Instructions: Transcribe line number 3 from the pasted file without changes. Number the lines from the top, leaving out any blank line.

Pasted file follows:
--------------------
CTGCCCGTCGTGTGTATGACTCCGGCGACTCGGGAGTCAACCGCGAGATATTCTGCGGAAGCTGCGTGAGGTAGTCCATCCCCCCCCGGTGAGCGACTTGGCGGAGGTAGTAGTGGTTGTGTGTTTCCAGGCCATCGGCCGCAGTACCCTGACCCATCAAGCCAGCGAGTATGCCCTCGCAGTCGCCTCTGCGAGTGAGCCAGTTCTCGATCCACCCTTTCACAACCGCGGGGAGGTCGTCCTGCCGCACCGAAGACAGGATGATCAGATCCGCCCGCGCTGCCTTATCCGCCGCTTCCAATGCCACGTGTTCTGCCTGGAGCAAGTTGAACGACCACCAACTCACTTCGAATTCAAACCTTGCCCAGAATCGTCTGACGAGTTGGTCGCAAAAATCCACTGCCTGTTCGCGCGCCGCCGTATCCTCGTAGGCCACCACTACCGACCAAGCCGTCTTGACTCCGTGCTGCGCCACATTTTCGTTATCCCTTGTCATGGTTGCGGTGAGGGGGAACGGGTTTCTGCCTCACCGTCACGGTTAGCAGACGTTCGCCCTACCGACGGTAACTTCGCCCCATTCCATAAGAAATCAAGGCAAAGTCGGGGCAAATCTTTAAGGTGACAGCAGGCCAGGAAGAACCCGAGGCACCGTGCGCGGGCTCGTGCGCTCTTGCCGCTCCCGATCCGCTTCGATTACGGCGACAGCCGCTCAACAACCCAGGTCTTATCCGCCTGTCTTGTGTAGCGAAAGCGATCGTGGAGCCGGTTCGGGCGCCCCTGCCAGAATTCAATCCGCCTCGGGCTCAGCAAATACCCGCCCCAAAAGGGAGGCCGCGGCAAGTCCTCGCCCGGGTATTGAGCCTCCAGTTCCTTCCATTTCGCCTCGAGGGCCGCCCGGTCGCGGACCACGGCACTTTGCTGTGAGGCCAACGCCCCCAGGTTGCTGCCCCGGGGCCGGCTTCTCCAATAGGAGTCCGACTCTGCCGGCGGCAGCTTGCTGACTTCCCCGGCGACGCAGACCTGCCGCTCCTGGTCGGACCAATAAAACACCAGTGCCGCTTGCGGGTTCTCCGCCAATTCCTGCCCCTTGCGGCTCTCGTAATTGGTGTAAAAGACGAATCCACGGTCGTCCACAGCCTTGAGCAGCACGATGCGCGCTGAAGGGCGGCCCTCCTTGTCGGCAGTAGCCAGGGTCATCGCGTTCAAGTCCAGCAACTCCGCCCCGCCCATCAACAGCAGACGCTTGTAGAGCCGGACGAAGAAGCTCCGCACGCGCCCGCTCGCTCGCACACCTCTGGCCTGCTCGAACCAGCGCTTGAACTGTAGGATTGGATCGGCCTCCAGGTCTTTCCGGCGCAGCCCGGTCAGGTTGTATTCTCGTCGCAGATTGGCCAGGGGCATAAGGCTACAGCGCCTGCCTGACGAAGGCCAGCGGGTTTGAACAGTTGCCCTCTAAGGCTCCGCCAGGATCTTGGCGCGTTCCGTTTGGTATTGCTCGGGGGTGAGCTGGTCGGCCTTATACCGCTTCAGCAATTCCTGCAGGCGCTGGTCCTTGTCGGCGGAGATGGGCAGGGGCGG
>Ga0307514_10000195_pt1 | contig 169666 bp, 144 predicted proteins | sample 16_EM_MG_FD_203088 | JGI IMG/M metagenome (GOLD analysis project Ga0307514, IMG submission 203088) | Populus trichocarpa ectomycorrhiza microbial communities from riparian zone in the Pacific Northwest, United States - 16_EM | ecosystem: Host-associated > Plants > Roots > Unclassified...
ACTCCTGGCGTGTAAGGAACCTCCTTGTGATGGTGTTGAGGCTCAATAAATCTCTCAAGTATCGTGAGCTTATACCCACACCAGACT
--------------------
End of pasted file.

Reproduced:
ACTCCTGGCGTGTAAGGAACCTCCTTGTGATGGTGTTGAGGCTCAATAAATCTCTCAAGTATCGTGAGCTTATACCCACACCAGACT